IF there is one other thing that I am passionate about, it is education. Education is the bedrock of progress in society. So today, I want to walk all of us down the memory lane of Malaysian education.
For my generation, Malays that grew up in the late 60s and 70s, the emphasis on education by our parents cannot be understated. It was not just any education, it was secular education.
Our parents saw that in order for their children to attain a better life, for Malay society to progress, secular education is key. They want their children to grow up to become teachers, lawyers, engineers, medical doctors and the likes.
The government then, saw that too. Malays, who were basically rural and agrarian, needed to be modernised and urbanised, they said, and so, they started us young.
The government realised that rural children needed to be taken out of their “natural surroundings” of Malay society and placed them into a secular educational environment with emphasis on learning modern knowledge. So, at around the age of 12, the best of us, mostly, were plucked out of our mainly rural surroundings and placed in the so-called elite boarding and semi-boarding schools in order to drum modern education into us.
In those days, do not forget, our education and curriculum were not far removed from that of our ex-colonial masters, the British.
Hence, in my opinion, started the great Malay education revolution. Our liberal and progressive leaders, thinkers and policy makers in the 60s and early 70s realised something profound – that if Malay society is to catch up with their other fellow Malaysians, their children need to be educated in modern secular thought and knowledge.
They went about implementing this for Malay children by ensuring that primary secular education was mandatory and widespread and those with potential were placed into not just modern secondary secular education but were taken out of rural mindsets.
This was not about creating quotas for Malays, this was about creating a mental revolution at the foundational level for Malay children, in their primary and secondary education. Giving them as best as a modern education so that they can have the opportunity to compete for places at tertiary institutions, on par with non-Malay students.
We succeeded beyond expectations. How do I know this? Because the best of these Malay children then were able to be placed after “O” levels and later SPM – not STPM, not matriculation – into overseas institutions of higher learning. They were competing for positions in colleges and universities overseas against local and international competition, not here in Malaysia, but over there in developed foreign lands, mainly in the UK, US and later Australia. They not only entered these institutions on merit but also graduated on merit. They had no back doors to enter from and yet enter they did.
At that time, we created Institute Teknologi Mara (ITM) for lesser qualified Malay students to provide diplomas, rather than university degrees for those less qualified. This was mainly staffed by foreign teaching talents to supplement our lack of qualified resources.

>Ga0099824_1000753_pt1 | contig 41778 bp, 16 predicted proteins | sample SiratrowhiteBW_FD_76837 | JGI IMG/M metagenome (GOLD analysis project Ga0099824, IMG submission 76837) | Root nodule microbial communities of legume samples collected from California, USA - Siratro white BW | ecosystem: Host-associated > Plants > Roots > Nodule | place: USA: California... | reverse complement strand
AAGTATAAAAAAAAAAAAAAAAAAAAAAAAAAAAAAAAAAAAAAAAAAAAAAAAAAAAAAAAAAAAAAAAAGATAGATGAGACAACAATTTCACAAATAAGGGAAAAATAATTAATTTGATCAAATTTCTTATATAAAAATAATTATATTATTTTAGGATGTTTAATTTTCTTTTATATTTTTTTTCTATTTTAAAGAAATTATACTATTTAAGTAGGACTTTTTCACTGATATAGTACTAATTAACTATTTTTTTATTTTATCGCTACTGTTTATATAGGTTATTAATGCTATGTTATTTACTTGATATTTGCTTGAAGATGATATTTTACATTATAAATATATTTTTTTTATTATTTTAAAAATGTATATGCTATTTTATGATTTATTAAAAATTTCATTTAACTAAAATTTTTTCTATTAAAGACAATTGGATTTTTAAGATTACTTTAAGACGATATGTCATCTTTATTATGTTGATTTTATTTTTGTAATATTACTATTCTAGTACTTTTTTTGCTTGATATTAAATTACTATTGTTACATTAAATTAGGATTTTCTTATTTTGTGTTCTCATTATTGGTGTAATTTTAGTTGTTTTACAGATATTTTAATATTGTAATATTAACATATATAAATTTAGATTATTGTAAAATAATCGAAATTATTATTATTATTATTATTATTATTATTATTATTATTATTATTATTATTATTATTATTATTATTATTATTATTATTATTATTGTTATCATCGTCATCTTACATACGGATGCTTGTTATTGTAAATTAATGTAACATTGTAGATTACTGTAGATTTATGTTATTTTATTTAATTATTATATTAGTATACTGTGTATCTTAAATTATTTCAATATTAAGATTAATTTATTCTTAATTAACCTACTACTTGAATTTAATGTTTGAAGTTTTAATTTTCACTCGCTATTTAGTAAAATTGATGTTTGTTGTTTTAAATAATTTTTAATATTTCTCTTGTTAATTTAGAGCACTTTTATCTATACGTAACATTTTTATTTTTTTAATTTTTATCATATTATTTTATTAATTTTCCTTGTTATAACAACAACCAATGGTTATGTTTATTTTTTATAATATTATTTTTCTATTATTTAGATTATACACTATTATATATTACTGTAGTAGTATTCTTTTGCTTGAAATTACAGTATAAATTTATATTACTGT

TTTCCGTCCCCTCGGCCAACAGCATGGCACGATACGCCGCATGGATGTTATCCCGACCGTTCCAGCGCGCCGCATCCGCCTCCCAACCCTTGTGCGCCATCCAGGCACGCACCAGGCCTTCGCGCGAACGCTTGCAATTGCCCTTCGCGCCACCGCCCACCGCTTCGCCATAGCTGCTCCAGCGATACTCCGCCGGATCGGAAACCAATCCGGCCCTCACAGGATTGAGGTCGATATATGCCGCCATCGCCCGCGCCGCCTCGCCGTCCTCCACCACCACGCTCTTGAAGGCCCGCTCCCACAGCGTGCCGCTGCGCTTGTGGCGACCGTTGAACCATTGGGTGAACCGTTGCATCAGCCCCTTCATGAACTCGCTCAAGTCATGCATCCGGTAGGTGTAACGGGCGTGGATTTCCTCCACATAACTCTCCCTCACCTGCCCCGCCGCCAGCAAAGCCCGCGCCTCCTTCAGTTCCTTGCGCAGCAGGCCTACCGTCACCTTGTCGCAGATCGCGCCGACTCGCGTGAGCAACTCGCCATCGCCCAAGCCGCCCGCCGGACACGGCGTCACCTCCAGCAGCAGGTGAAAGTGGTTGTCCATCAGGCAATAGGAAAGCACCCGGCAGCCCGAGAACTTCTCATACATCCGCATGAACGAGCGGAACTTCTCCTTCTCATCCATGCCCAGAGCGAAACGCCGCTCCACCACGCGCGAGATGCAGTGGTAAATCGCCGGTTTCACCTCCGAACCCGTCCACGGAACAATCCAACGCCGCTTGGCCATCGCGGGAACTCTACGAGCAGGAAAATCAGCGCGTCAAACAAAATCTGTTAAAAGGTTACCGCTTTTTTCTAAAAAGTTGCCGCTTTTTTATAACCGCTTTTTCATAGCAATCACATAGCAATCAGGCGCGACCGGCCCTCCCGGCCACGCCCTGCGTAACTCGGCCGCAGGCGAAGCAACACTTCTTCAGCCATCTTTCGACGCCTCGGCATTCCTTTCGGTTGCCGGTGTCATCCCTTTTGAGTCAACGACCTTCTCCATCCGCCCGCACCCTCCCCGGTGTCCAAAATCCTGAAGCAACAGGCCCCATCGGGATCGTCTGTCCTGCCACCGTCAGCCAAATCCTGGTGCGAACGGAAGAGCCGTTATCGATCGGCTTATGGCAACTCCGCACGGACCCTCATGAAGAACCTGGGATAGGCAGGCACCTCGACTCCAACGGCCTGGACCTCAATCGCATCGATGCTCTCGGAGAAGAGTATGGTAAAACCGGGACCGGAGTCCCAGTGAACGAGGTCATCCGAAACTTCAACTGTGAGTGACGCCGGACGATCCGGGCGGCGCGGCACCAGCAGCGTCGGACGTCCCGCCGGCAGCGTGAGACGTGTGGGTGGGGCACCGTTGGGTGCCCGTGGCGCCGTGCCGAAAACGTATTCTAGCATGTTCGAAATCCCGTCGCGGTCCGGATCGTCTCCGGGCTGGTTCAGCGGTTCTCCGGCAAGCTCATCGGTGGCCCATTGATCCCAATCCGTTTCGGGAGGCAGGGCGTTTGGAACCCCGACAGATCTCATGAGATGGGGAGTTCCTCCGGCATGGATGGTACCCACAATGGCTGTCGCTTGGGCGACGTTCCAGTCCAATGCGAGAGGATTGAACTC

Again, this is not about quota. This is about recognising that lesser Malay students cannot compete with the best of the non-Malays at local universities on merit but could graduate with diplomas for technical and vocational professions. Mind you, a minority of these diploma holders were late bloomers, and went on to obtain degrees as well as post graduate degrees after their diplomas or even after a period of work – on merit. I am the living proof of this.
But then, like most stories, the middle part is a mess. Hubris set in and our policy-makers went hog wild championing their race. What was then an attempt at levelling the playing field at foundational levels (primary and secondary schooling) and promoting Malays to the next level on the basis of merit, whether through university or technical/vocational route, we decided to send as many Malays through into university to socially engineer Malaysian society and have Malays dominate the next level regardless of capability.
Therein lies the root of our failures today.
It morbidly reminded me of the quote Samuel L. Jackson’s character from that scene in Pulp Fiction, “The path of the righteous man is beset on all sides by the inequities of the selfish and the tyranny of evil men”.
Malay leaders, either for their need to champion their race or to cling to power, decided that instead of promoting the people by giving them tools to succeed on merit, to leap frog those among us who are not capable so that we can dominate the levers of society!
Therefore quota based on racial make-up favouring Malays were implemented for local universities to the point that the Malaysian-Chinese population had to build its own tertiary institution in the form of Tunku Abdul Rahman College to cater for their educational needs, which for the longest time was not allowed to confer degrees even when they merit it.